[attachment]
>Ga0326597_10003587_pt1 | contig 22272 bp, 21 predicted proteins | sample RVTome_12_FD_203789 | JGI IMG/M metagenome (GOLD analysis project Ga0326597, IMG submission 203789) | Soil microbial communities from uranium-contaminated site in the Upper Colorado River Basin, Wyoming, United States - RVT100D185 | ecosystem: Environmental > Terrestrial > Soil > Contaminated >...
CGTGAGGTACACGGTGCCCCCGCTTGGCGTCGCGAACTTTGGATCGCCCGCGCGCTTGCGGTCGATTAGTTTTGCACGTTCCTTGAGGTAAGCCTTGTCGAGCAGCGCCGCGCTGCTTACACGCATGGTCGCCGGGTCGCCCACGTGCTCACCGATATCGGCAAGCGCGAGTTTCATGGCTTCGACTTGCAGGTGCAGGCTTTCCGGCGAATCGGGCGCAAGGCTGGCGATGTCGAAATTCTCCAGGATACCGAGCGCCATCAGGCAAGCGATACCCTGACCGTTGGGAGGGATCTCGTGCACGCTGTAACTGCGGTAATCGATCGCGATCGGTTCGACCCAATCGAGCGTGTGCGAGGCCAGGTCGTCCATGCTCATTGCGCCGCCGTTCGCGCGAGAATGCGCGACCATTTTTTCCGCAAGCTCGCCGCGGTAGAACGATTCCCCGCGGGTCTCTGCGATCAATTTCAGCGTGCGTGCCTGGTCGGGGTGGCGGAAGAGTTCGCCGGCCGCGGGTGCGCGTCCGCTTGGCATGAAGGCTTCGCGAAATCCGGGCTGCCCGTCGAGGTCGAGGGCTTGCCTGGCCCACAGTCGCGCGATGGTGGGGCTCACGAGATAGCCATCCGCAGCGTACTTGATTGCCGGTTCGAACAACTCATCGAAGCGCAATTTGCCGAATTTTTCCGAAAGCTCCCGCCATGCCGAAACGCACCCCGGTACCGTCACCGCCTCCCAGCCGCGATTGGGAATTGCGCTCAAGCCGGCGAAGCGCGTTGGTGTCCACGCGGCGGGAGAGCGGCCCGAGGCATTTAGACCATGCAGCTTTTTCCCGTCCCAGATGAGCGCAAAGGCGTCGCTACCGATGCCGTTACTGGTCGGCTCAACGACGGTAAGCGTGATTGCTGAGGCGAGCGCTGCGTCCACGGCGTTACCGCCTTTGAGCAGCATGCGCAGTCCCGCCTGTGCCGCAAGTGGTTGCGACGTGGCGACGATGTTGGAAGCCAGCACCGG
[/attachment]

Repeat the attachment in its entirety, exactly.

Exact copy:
>Ga0326597_10003587_pt1 | contig 22272 bp, 21 predicted proteins | sample RVTome_12_FD_203789 | JGI IMG/M metagenome (GOLD analysis project Ga0326597, IMG submission 203789) | Soil microbial communities from uranium-contaminated site in the Upper Colorado River Basin, Wyoming, United States - RVT100D185 | ecosystem: Environmental > Terrestrial > Soil > Contaminated >...
CGTGAGGTACACGGTGCCCCCGCTTGGCGTCGCGAACTTTGGATCGCCCGCGCGCTTGCGGTCGATTAGTTTTGCACGTTCCTTGAGGTAAGCCTTGTCGAGCAGCGCCGCGCTGCTTACACGCATGGTCGCCGGGTCGCCCACGTGCTCACCGATATCGGCAAGCGCGAGTTTCATGGCTTCGACTTGCAGGTGCAGGCTTTCCGGCGAATCGGGCGCAAGGCTGGCGATGTCGAAATTCTCCAGGATACCGAGCGCCATCAGGCAAGCGATACCCTGACCGTTGGGAGGGATCTCGTGCACGCTGTAACTGCGGTAATCGATCGCGATCGGTTCGACCCAATCGAGCGTGTGCGAGGCCAGGTCGTCCATGCTCATTGCGCCGCCGTTCGCGCGAGAATGCGCGACCATTTTTTCCGCAAGCTCGCCGCGGTAGAACGATTCCCCGCGGGTCTCTGCGATCAATTTCAGCGTGCGTGCCTGGTCGGGGTGGCGGAAGAGTTCGCCGGCCGCGGGTGCGCGTCCGCTTGGCATGAAGGCTTCGCGAAATCCGGGCTGCCCGTCGAGGTCGAGGGCTTGCCTGGCCCACAGTCGCGCGATGGTGGGGCTCACGAGATAGCCATCCGCAGCGTACTTGATTGCCGGTTCGAACAACTCATCGAAGCGCAATTTGCCGAATTTTTCCGAAAGCTCCCGCCATGCCGAAACGCACCCCGGTACCGTCACCGCCTCCCAGCCGCGATTGGGAATTGCGCTCAAGCCGGCGAAGCGCGTTGGTGTCCACGCGGCGGGAGAGCGGCCCGAGGCATTTAGACCATGCAGCTTTTTCCCGTCCCAGATGAGCGCAAAGGCGTCGCTACCGATGCCGTTACTGGTCGGCTCAACGACGGTAAGCGTGATTGCTGAGGCGAGCGCTGCGTCCACGGCGTTACCGCCTTTGAGCAGCATGCGCAGTCCCGCCTGTGCCGCAAGTGGTTGCGACGTGGCGACGATGTTGGAAGCCAGCACCGG